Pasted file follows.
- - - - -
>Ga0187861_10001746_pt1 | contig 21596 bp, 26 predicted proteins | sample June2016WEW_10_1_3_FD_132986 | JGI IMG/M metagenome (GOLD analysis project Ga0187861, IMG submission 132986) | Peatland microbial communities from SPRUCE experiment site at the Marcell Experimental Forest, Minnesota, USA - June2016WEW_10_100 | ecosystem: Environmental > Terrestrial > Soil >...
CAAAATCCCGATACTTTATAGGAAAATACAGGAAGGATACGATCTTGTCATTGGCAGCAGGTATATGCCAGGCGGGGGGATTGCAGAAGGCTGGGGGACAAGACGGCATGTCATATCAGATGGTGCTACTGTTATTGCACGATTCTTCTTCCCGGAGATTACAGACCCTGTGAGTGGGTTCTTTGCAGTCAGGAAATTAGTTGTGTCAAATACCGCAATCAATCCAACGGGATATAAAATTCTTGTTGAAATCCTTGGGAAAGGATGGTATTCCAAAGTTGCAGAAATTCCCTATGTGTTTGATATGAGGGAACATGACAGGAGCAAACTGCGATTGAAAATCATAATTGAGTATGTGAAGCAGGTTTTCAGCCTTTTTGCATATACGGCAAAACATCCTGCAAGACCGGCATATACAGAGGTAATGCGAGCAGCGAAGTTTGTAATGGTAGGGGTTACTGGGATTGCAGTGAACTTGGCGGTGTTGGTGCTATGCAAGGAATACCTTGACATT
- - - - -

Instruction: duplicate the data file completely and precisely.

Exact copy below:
>Ga0187861_10001746_pt1 | contig 21596 bp, 26 predicted proteins | sample June2016WEW_10_1_3_FD_132986 | JGI IMG/M metagenome (GOLD analysis project Ga0187861, IMG submission 132986) | Peatland microbial communities from SPRUCE experiment site at the Marcell Experimental Forest, Minnesota, USA - June2016WEW_10_100 | ecosystem: Environmental > Terrestrial > Soil >...
CAAAATCCCGATACTTTATAGGAAAATACAGGAAGGATACGATCTTGTCATTGGCAGCAGGTATATGCCAGGCGGGGGGATTGCAGAAGGCTGGGGGACAAGACGGCATGTCATATCAGATGGTGCTACTGTTATTGCACGATTCTTCTTCCCGGAGATTACAGACCCTGTGAGTGGGTTCTTTGCAGTCAGGAAATTAGTTGTGTCAAATACCGCAATCAATCCAACGGGATATAAAATTCTTGTTGAAATCCTTGGGAAAGGATGGTATTCCAAAGTTGCAGAAATTCCCTATGTGTTTGATATGAGGGAACATGACAGGAGCAAACTGCGATTGAAAATCATAATTGAGTATGTGAAGCAGGTTTTCAGCCTTTTTGCATATACGGCAAAACATCCTGCAAGACCGGCATATACAGAGGTAATGCGAGCAGCGAAGTTTGTAATGGTAGGGGTTACTGGGATTGCAGTGAACTTGGCGGTGTTGGTGCTATGCAAGGAATACCTTGACATT